While NGS took root on the Navajo Nation, its main benefactors have always been non-Native businesses and families in the Southwest. When it closes, only the Navajo Nation will suffer.

In the 1960’s, the Navajo Nation’s first attorney, Norman Little, persuaded the council to support hydroelectric dams with the aim of providing water and power to the city of Phoenix. However, when those dams became politically contentious, the Department of Interior and regional utility operators, including SRP, abandoned the projects and settled on building a coal-fired power plant instead.

By the late 1960’s, members of the Navajo Tribal Council hoped to develop coal resources in the belief that nuclear power would eventually make coal obsolete. The council never envisioned a permanent coal economy: they saw coal as an initial step toward a more diversified economy. The Navajo Nation agreed to build NGS and over the years, council members have followed the coal agenda as it if were their own. Fifty years later, the Nation has become dependent.

Today, the same outside forces that took water from the Navajo Nation while simultaneously introducing a coal economy are at work again. That force is resource colonialism: the purchase of raw goods on reservation lands under unfavorable conditions at a fraction of their eventual wealth. But as coal becomes less profitable for SRP, the Navajo reservation is left to figure out what to do next, now that big business has no more use for the Nation.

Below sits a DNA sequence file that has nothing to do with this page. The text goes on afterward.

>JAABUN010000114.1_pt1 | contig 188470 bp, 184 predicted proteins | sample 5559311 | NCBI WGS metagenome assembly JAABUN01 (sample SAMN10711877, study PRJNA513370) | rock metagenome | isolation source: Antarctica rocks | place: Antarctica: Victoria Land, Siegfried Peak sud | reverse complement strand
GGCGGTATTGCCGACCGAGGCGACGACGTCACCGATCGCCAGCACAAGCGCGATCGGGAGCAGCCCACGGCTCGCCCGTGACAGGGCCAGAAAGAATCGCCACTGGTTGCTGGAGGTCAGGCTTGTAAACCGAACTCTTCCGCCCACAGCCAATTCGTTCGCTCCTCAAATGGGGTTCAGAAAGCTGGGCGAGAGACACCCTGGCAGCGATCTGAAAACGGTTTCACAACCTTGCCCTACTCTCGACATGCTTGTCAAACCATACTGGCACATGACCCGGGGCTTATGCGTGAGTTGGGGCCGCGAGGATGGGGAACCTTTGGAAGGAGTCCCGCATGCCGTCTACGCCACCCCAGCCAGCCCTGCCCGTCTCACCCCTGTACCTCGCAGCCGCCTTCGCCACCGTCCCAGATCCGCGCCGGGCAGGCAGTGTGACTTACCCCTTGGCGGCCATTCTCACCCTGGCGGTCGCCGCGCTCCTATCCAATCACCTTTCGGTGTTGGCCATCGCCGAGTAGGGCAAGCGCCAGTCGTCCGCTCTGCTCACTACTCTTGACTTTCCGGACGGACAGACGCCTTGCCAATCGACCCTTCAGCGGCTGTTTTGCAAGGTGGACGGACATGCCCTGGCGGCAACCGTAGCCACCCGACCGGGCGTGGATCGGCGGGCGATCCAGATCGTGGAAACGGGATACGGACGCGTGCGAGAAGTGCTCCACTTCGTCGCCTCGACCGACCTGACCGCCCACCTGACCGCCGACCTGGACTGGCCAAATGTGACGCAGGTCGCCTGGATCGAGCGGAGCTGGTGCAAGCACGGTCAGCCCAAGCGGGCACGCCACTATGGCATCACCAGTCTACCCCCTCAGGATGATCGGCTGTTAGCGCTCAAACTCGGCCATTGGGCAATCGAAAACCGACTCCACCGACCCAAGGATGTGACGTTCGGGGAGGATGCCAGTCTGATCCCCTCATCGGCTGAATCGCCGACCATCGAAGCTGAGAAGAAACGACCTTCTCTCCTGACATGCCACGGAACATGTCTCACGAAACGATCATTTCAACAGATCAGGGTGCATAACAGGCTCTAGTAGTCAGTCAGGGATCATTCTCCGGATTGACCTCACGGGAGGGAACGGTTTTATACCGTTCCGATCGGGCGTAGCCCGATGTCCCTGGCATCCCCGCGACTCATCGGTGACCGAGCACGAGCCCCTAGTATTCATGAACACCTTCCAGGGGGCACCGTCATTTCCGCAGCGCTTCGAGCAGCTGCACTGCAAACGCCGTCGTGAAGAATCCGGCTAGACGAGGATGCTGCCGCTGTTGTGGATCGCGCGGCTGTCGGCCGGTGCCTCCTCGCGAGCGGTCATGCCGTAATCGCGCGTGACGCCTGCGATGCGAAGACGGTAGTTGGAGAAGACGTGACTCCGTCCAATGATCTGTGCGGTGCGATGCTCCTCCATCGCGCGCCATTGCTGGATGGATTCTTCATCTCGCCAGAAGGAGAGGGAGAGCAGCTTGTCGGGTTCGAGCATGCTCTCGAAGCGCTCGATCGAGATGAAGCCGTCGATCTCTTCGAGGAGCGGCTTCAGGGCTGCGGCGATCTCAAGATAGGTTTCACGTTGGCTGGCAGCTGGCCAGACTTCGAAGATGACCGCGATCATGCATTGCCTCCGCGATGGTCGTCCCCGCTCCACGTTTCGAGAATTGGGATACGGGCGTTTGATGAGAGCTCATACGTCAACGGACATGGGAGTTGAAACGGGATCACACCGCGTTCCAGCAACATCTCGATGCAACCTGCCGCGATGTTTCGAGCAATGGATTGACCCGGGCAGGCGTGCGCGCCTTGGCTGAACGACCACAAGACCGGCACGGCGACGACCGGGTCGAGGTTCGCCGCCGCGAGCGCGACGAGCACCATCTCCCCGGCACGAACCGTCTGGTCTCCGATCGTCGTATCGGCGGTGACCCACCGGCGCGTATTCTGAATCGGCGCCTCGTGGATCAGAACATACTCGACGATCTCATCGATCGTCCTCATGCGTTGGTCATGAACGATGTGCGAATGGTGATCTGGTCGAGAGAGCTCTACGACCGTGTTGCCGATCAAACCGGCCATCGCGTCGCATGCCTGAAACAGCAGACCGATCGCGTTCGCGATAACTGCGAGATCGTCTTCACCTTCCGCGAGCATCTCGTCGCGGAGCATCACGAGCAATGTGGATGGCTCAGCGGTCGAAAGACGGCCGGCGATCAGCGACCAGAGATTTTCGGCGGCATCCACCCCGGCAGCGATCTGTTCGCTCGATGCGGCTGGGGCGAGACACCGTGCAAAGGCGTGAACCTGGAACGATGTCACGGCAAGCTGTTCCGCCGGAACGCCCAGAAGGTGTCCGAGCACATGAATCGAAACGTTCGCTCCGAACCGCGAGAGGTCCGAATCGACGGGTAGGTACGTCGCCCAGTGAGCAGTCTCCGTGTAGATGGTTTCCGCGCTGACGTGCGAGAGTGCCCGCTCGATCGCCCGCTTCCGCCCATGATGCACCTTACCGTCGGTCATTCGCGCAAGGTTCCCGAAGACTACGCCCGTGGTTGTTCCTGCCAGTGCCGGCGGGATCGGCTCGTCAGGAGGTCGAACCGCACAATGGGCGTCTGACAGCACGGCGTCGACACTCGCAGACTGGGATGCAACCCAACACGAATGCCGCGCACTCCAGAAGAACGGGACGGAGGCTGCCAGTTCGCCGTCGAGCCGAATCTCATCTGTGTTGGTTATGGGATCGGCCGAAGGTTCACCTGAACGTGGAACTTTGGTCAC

Navajo and non-Native environmental groups have urged lawmakers to reject the “replacement” lease and have demanded the immediate closure of NGS. They have also called for a transition from coal to renewable energy technologies. However, this would be a terrible shock to the Navajo Nation budget and for hundreds of workers at the plant and the Kayenta coal mine, which feeds NGS.

If the Navajo Nation simply replaced coal with sustainable alternatives, decades from now the reservation could find itself in yet another boom and bust cycle of energy production while remaining the most marginal and exploited actor in the commodity chain. Or perhaps the Navajo Nation might embrace solar and coal simultaneously, continuing dependency and failing to reduce carbon emissions.

Even now, Navajo lawmakers are thinking about ways to keep the coal economy from collapsing completely. The only option is to buy all of the industry’s discarded infrastructure, such as rail and transmission lines, and perhaps NGS itself, for tens of millions of dollars in the hope it might turn a profit.

The underlying problem is not what kind of energy is produced but the terms under which it is produced. The problem is the Navajo Nation’s relationship to resource colonialism, whether that’s wind, solar or coal, and Navajo leaders must resolve this structural inequality. Those exploiting the Nation for its resources certainly won’t.

There are alternatives to coal, but there are also alternatives to an energy economy built on resource exploitation. We need to start talking about alternatives to development, not just alternative development. Until the Navajo Nation begins moving away from an economy built on colonialism, our nation will continue to suffer job losses, economic crises, and underemployment while non-Native communities continue to prosper.

Andrew Curley is a citizen of the Navajo Nation, political commentator and a postdoc research fellow at the University of North Carolina Chapel Hill.